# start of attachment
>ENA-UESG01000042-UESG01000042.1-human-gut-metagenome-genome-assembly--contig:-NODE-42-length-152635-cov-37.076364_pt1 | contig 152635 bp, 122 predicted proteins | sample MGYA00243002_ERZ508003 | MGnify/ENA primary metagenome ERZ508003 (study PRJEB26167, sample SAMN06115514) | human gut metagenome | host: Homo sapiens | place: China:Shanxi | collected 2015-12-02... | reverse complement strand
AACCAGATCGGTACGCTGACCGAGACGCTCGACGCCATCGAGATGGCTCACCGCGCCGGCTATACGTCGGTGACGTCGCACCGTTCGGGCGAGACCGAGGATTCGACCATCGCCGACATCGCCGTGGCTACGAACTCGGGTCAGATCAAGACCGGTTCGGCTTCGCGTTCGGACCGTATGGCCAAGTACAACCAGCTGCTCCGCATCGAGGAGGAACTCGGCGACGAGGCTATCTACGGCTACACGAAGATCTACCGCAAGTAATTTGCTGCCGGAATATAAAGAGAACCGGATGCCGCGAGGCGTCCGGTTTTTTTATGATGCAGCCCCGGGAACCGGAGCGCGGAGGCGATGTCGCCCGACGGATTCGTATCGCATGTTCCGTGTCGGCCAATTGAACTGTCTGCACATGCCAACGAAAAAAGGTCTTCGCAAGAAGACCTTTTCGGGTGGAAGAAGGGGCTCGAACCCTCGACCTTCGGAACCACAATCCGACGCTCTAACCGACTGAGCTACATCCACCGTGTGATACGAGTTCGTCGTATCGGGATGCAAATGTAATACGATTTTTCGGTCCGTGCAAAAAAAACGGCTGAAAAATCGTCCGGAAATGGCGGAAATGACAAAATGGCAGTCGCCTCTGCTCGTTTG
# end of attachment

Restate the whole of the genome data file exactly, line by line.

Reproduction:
>ENA-UESG01000042-UESG01000042.1-human-gut-metagenome-genome-assembly--contig:-NODE-42-length-152635-cov-37.076364_pt1 | contig 152635 bp, 122 predicted proteins | sample MGYA00243002_ERZ508003 | MGnify/ENA primary metagenome ERZ508003 (study PRJEB26167, sample SAMN06115514) | human gut metagenome | host: Homo sapiens | place: China:Shanxi | collected 2015-12-02... | reverse complement strand
AACCAGATCGGTACGCTGACCGAGACGCTCGACGCCATCGAGATGGCTCACCGCGCCGGCTATACGTCGGTGACGTCGCACCGTTCGGGCGAGACCGAGGATTCGACCATCGCCGACATCGCCGTGGCTACGAACTCGGGTCAGATCAAGACCGGTTCGGCTTCGCGTTCGGACCGTATGGCCAAGTACAACCAGCTGCTCCGCATCGAGGAGGAACTCGGCGACGAGGCTATCTACGGCTACACGAAGATCTACCGCAAGTAATTTGCTGCCGGAATATAAAGAGAACCGGATGCCGCGAGGCGTCCGGTTTTTTTATGATGCAGCCCCGGGAACCGGAGCGCGGAGGCGATGTCGCCCGACGGATTCGTATCGCATGTTCCGTGTCGGCCAATTGAACTGTCTGCACATGCCAACGAAAAAAGGTCTTCGCAAGAAGACCTTTTCGGGTGGAAGAAGGGGCTCGAACCCTCGACCTTCGGAACCACAATCCGACGCTCTAACCGACTGAGCTACATCCACCGTGTGATACGAGTTCGTCGTATCGGGATGCAAATGTAATACGATTTTTCGGTCCGTGCAAAAAAAACGGCTGAAAAATCGTCCGGAAATGGCGGAAATGACAAAATGGCAGTCGCCTCTGCTCGTTTG